Monday, September 12, 2011

The Depressed Person's Special Duty Not To Breed

The heritable component of depression is large. Depending on the nature of the study, the heritability of depression is estimated at anywhere from 29% (for men, in a Swedish twin study) to 75% (in a British twin study). Heritability of bipolar affective disorder is even greater (85% in another British twin study). All told, a child with a parent who has depression has double or triple the risk of an average child of developing major depressive disorder.

Imagine the suffering that could be prevented if all of us with severe depression - especially of the endogenous type particularly likely to be heritable - avoided reproducing. It is not the case that every person who has suffered depression wishes she hadn't been born. But it need not be a 1:1 correlation to imply a duty to avoid reproducing.

A woman in her 40s who conceives a child with her own egg is rightly considered to be irresponsible, because of the risk of mental retardation to her child. But that risk (one in a hundred at maternal age 40) is nothing compared to the risk of severe depression in the child of a severely depressed person.

Many of us who are explicitly not glad to be here have parents who suffered from depression, diagnosed or not. Thirty-three years ago, when my own mother made the awful decision to have a child, the heritability of depression was not well understood.

But now it is undeniable.

If you have been depressed, the chances that your child will experience depression are high, especially if your depression is severe. Reproduction by a depressed person is at best irresponsible, at worst cruel. (This is true even though depressed and bipolar people make all the art.)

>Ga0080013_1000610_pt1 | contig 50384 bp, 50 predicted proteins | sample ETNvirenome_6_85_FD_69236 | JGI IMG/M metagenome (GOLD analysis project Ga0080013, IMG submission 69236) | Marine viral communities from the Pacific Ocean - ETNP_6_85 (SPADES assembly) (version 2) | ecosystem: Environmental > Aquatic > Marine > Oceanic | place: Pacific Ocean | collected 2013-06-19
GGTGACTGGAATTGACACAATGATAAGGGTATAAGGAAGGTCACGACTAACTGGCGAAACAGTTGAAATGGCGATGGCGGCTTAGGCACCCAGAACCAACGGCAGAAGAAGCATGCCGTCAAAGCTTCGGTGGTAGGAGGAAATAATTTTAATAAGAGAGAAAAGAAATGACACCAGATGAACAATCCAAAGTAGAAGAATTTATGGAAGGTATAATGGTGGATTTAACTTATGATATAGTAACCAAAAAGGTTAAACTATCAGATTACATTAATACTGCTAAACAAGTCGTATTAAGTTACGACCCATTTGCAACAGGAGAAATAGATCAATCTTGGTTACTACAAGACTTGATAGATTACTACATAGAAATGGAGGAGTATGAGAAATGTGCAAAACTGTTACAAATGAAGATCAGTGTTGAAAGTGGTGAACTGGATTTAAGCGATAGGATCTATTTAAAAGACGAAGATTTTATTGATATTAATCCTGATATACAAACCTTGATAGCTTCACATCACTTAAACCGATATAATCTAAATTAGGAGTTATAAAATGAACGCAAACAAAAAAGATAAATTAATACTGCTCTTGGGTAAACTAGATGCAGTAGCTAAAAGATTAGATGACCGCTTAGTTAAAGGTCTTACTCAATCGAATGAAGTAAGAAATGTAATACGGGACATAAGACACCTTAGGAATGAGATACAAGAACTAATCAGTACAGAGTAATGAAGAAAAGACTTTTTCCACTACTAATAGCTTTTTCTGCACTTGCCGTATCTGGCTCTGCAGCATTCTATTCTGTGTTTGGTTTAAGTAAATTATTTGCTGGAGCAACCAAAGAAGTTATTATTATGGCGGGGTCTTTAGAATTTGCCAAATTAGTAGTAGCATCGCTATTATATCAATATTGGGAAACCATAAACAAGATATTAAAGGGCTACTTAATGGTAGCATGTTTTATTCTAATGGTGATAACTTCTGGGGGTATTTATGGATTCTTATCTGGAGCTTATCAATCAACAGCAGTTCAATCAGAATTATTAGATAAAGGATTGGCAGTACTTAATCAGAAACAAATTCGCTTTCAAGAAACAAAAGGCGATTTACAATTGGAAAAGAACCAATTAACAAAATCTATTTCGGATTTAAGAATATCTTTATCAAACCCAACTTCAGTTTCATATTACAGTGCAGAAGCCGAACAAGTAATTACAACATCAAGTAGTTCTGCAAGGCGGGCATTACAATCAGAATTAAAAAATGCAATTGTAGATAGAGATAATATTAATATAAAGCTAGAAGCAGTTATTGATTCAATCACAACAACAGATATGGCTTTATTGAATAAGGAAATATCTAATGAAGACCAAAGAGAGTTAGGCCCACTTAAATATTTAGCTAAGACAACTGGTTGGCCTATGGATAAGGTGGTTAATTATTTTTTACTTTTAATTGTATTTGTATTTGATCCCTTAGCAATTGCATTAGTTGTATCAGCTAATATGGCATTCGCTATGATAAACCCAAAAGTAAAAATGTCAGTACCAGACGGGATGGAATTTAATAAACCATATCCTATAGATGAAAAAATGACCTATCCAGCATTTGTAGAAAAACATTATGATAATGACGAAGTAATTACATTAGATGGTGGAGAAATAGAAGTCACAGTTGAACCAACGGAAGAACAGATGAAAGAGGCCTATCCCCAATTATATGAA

Please don't make more of us! Thanks!



Science says new parents have a higher risk of developing depression; perky blonde disagrees.

37 comments:

  1. Are you taking the piss? We all breed, and the mad ones often more so. Many of us don't even know we're 'mad' until after we've bred either. It's an offensive post. I'm not going to say eugenics. Nor nazi - I meant nasty.... :-) atb D

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  2. Interesting thought.

    That's a bit of a lie. I've heard this kind of statement before from people, especially mothers and I still have the same reaction. I feel it's denying yourself for the sake of thinking that you're saving someone from the hell that those who have been through the teeth of the black dog have felt.

    I take offense to the concept not because it reeks of the same eugenics that thought that says people with any genetic ailment shouldn't breed, but for one simple thing.

    Parental feelings come to one thing, the desire to protect at all costs.

    How is having a child who would most likely share the same condition as I protecting? I would do anything and everything in my power to make things better for them, this means I'd do what's necessary to stay well and to get the system better, much better than it currently is.